22. We have had terrible rains these two or three days. I intended to dine at lord-treasurer's, but went to see Lady Abercorn, who is come to town, and my lord ; and I dined with them, and visited lord-treasurer this evening. His porter is mending. I sat with my lord about three hours, and am come home early to be busy. Passing by White's chocolate-house, my brother Masham called me, and told me his wife was broughtto-bed of a boy, and both very well. (Our society, you must know, are all brothers.) Dr Garth told us, that Mr Henley is dead of an apoplexy. His brother-in-law, Earl Poulet, is gone down to the Grange to take care of his funeral. The Earl of Danby, the Duke of Leeds' eldest grandson, a very hopeful young man of about twenty, is dead at Utrecht of the small-pox. I long to know whether you begin to have any good effect by your waters. Methinks this letter goes on slowly ; 'twill be a fortnight next Saturday since it was begun, and one side not filled. O fy for shame, Presto. Faith, I'm so tosticated to and from Windsor, that I know not what to say ; but faith, I'll go to Windsor again on Saturday, if they ask me, not else. So lose your money again, now you are come home; do, sirrah.

Take your magnifying glass, Madam Dingley.

You shan't read this, sirrah Stella ; don't read it for your life, for fear of

your
dearest

eyes. There's enough for this side; these ministers hinder

me.

Pretty, dear, little, naughty, saucy MD.
Silly, impudent, loggerhead Presto.

23. Dilly and I dined to-day with Lord Abercorn, and had a fine fat haunch of venison, that smelt rarely on one side, and after dinner Dilly won half-a-crown off me at backgammon, at his lodgings, to his great content. It is a scurvy empty town this melancholy season of the year, but I think our weather begins to mend. The roads are as deep as in winter. The grapes are sad things, but the peaches are pretty good, and there are some figs. I sometimes venture to eat one, but always repent it. You say nothing of the box sent half a year ago. I wish you would pay me for Mrs Walls's tea.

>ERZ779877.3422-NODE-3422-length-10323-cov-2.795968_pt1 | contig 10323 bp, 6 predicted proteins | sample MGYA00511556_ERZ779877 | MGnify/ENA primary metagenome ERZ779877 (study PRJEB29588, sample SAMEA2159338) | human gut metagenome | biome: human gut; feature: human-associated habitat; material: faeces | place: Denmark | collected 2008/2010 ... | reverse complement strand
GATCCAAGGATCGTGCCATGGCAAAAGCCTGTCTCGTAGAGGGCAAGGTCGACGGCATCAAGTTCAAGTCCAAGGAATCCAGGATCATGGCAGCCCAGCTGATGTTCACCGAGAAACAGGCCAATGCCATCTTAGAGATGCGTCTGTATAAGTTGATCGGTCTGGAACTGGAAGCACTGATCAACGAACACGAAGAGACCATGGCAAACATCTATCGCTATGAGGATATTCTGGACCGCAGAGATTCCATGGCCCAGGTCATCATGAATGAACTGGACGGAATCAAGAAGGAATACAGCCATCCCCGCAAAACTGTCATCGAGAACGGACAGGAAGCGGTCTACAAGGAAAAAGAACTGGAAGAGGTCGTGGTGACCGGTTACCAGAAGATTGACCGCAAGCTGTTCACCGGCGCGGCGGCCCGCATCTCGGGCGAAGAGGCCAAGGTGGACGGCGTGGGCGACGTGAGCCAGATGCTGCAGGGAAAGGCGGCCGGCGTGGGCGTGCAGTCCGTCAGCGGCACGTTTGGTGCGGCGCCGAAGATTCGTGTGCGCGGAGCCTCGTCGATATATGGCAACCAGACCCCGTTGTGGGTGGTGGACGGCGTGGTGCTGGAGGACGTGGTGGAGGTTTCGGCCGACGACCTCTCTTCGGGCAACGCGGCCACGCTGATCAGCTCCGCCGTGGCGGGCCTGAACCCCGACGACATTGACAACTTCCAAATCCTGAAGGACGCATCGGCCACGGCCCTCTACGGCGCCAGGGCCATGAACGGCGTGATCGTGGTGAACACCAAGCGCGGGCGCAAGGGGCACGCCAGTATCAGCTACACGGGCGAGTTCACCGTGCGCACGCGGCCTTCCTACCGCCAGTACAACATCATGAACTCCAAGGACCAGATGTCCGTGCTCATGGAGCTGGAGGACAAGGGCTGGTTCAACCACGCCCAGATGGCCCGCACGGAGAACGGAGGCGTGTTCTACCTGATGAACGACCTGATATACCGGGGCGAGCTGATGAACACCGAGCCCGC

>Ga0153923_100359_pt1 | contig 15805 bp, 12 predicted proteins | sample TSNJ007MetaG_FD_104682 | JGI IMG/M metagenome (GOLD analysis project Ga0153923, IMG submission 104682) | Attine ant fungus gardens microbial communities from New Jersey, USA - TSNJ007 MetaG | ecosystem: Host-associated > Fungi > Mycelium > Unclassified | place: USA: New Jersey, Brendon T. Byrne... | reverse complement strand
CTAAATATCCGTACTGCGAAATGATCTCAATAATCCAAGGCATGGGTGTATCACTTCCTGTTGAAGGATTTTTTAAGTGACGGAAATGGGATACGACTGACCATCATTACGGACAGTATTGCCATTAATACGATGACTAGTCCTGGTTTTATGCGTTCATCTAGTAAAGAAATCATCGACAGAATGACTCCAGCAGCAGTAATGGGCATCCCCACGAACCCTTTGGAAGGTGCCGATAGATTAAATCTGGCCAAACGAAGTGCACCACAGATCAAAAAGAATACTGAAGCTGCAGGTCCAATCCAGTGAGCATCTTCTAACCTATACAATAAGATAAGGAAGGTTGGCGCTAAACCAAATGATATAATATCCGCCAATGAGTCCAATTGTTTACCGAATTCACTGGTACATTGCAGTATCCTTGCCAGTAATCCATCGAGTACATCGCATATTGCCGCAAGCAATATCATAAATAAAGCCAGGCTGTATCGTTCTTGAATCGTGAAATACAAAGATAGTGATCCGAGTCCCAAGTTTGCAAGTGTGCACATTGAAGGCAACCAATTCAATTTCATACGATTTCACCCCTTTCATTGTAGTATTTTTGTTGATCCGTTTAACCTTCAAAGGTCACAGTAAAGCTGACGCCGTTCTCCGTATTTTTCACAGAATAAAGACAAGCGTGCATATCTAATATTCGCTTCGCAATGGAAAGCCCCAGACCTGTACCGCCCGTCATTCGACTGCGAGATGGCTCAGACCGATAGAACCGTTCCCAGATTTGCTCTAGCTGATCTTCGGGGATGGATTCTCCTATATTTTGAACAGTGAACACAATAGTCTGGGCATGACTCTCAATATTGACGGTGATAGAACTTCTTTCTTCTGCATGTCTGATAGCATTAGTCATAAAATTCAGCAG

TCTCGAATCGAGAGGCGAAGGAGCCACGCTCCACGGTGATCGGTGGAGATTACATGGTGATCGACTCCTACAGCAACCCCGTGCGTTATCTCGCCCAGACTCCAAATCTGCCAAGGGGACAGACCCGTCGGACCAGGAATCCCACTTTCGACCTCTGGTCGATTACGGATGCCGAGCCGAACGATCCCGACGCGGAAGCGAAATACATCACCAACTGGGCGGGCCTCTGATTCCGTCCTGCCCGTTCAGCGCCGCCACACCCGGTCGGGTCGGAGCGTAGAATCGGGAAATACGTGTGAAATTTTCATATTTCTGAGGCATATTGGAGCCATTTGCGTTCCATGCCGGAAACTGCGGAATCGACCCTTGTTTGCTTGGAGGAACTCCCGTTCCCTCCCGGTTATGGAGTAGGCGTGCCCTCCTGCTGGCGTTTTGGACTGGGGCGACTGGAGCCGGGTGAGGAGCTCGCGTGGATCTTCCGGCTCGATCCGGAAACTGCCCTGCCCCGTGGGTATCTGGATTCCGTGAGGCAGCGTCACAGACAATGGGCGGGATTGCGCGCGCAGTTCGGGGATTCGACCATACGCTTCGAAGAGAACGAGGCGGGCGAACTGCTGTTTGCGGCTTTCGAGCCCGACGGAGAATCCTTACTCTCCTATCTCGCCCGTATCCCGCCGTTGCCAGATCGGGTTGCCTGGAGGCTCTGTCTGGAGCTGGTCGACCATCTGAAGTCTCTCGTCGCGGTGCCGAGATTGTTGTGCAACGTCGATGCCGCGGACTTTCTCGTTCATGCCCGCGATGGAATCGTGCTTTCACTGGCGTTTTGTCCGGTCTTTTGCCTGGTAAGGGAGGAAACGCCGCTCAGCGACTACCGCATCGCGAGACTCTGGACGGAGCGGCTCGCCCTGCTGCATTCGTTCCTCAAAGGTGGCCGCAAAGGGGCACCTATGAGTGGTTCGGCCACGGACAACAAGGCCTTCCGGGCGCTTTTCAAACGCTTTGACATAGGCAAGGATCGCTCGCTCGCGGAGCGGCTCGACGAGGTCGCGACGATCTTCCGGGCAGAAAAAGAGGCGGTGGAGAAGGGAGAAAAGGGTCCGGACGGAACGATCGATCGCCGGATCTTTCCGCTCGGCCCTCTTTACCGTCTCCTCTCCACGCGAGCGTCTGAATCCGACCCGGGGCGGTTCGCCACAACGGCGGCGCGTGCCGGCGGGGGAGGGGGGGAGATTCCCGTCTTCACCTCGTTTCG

Your mother is in the country, I suppose. Pray send me the account of MD, Madam Dingley, as it stands since November, that is to say, for this year, (excluding the twenty pounds lent Stella for Wexford,) for I cannot look in your letters. I think I ordered that Hawkshaw's interest should be paid to you. When

you think proper, I will let Parvisol know you have paid that twenty pounds, or part of it; and so go play with the dean, and I will answer your letter to-morrow. Good night, sirrahs, and love Presto, and be good girls.

24. I dined to-day with lord-treasurer, who chid me for not dining with him yesterday; for it seems I did not understand his invitation; and their club of the ministry dined together, and expected me. Lord Radnor and I were walking the Mall this evening ; and Mr Secretary met us, and took a turn or two, and then stole away, and we both believe it was to pick up some wench ; and to-morrow he will be at the cabinet with the queen; so goes the world. Prior has been out of town these two months, nobody knows where, and is lately returned. People confidently affirm he has been in France, and I half believe it. It is said, he was sent by the ministry, and for some overtures toward a peace. The secretary pretends he knows nothing of it. I believe your parliament will be dissolved.

dissolved. I have been talking about the quarrel between your lords and commons with lord-treasurer; and did, at the request of some people, desire that the queen's answer to the commons' address might express a dislike to some principles, &c. but was answered dubiously. And so now to your letter, fair ladies. I know drinking is bad ; I mean writing is bad in drink. ing the waters; and was angry to see so much in Stella's hand. But why Dingley drinks them I cannot imagine; but truly she'll drink waters as well as Stella : Why not? I hope you now find the benefit of them since you are returned : pray let me know particularly. I am glad you are forced upon exercise, which, I believe, is as good as the waters for the heart of them. 'Tis now past the middle of August; so by your reckoning you are in Dublin. It would vex me to the dogs, that letters should miscarry between Dublin and Wexford, after 'scaping the salt seas. I will write no more to that nasty town in haste again, I warrant you.

I have been four Sundays together at Windsor, of which a fortnight together; but I believe I shall not go to-morrow, for I will not, unless the secretary asks me. I know all

[blocks in formation]
« AnteriorContinuar »